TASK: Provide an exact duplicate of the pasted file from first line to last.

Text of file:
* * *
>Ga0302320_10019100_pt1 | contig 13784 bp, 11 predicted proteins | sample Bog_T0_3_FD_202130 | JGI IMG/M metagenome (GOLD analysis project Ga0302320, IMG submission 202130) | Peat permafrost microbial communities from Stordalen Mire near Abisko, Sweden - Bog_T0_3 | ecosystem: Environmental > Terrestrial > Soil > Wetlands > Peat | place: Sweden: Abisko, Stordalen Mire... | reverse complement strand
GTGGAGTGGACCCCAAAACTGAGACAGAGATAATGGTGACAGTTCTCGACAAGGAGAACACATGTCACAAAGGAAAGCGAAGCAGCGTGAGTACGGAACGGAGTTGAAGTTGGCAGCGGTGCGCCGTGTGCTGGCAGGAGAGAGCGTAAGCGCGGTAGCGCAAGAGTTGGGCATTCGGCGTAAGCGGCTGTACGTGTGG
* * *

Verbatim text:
>Ga0302320_10019100_pt1 | contig 13784 bp, 11 predicted proteins | sample Bog_T0_3_FD_202130 | JGI IMG/M metagenome (GOLD analysis project Ga0302320, IMG submission 202130) | Peat permafrost microbial communities from Stordalen Mire near Abisko, Sweden - Bog_T0_3 | ecosystem: Environmental > Terrestrial > Soil > Wetlands > Peat | place: Sweden: Abisko, Stordalen Mire... | reverse complement strand
GTGGAGTGGACCCCAAAACTGAGACAGAGATAATGGTGACAGTTCTCGACAAGGAGAACACATGTCACAAAGGAAAGCGAAGCAGCGTGAGTACGGAACGGAGTTGAAGTTGGCAGCGGTGCGCCGTGTGCTGGCAGGAGAGAGCGTAAGCGCGGTAGCGCAAGAGTTGGGCATTCGGCGTAAGCGGCTGTACGTGTGG